Sony is making a play for the top end of the professional digital camera world, where videographers and sports photographers demand immaculate image quality at high resolutions in short order. The new Alpha 1 beats pretty much everything on the market on paper, but it’ll set you back a cool $6,500.
This is, of course, well above the price range for ordinary consumers and even spendy enthusiasts and “prosumers.” It’s a professional tool, and in this range Canon has historically been the go-to with its 1D series, and more recently its R5, a full-frame mirrorless that leapfrogged the competition to great acclaim last year. But Sony clearly means to leapfrog the R5 in turn.
The Canon R5 ticked all the right boxes: full frame sensor, 45 megapixels at 20 frames per second, an excellent EVF, in-body image stabilization, and 8K video. Sony ticks them all too… but harder.
The Alpha 1 will send down its 50 megapixel stills at 30 frames per second and with no viewfinder blackout (plus the backside-illuminated sensor will be more sensitive); its EVF has nearly twice the pixels and can refresh twice as fast, 240 fps; its 8K video is born at a higher resolution (the Sony uses the full 8.6K and downrezzes); it’ll shoot for half an hour without overheating (an R5 quirk); and so on and so forth.
Sony seems to have deliberately outdone Canon’s flagship in every way possible, though with no consideration for cost: the R5 goes for about $3800, while the A1 is $6500.
Yet photographers are no strangers to spending that kind of cash on a tool of the trade (a lens can run you as much or more). Anyone who shoots sports or nature knows that 30 fps instead of 20 fps may mean the difference between getting a cover shot and nothing at all. Visual effects artists who work closely with footage peep pixels all day will be able to tell an R5 8K from an A1 8K. Will it matter? Maybe, maybe not. Would you take the risk or pay extra to eliminate it?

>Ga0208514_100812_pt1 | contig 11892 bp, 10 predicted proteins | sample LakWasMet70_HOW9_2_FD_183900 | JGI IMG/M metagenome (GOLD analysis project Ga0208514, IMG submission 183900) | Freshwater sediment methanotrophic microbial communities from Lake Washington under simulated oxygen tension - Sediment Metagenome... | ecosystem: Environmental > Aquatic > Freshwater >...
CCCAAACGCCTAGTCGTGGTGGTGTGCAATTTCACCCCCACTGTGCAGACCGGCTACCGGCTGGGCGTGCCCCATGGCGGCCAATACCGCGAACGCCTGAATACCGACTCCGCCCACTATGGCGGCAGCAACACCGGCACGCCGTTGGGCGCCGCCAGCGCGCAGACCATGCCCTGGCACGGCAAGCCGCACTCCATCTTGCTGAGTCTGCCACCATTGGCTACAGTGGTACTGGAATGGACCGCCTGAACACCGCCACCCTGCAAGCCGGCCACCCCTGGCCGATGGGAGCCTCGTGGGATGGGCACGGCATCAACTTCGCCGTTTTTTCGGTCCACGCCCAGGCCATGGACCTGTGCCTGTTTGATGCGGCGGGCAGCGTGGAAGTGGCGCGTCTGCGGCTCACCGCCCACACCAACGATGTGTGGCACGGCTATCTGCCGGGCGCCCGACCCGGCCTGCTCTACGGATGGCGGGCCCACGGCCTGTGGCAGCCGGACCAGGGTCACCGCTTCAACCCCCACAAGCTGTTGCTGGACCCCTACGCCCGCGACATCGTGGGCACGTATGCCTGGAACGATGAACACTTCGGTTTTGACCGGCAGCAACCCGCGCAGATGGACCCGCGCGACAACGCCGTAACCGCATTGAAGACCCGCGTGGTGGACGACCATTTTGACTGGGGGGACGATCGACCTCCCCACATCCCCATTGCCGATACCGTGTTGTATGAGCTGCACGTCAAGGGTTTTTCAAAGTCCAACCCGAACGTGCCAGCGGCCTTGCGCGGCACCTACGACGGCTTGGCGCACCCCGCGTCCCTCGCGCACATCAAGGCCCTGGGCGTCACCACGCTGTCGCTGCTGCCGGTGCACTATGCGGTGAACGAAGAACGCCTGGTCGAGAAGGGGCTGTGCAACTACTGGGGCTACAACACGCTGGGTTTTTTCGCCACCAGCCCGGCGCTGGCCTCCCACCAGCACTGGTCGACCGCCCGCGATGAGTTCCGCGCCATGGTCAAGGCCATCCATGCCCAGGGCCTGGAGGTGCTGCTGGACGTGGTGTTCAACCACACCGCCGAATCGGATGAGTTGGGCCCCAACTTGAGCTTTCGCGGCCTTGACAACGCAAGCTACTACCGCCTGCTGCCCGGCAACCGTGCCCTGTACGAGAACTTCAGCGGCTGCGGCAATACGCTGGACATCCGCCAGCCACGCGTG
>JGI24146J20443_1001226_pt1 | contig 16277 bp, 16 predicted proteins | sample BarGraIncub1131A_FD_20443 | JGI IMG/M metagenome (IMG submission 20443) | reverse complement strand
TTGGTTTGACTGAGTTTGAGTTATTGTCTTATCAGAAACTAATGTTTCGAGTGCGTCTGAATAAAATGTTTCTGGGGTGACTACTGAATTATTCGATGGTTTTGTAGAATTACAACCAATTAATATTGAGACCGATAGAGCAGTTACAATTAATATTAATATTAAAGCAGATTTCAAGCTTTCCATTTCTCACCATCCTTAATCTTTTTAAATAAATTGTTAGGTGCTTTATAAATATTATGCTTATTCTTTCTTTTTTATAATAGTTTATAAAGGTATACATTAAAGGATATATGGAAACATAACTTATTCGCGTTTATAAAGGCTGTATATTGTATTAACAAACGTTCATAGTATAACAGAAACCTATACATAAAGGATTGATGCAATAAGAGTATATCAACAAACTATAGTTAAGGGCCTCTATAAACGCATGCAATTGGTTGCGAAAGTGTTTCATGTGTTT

If it’s merely a question of money to get the best instead of almost the best, there are a lot of people out there who will write that check without a second thought. Of course, the R5 was released half a year ago and its successor (the “Mark II”) may change that calculus again.
To be clear, the R5 and A1 are both far more camera than most people will ever need. They’re the bleeding edge of the industry — an industry that has been shrinking steadily for years. Battling fiercely now over professionals may have long-lasting effects as bit players get edged out, unable to compete. It’s an investment in the markets that they think will last despite the constant creeping encroachment of smartphones.
More importantly for the rest of us, competition like this in the camera industry is good because it produces advances that trickle down to the models we can actually afford. Not that anyone really needs 8K, but that improved sensor readout and EVF sure would be nice to have.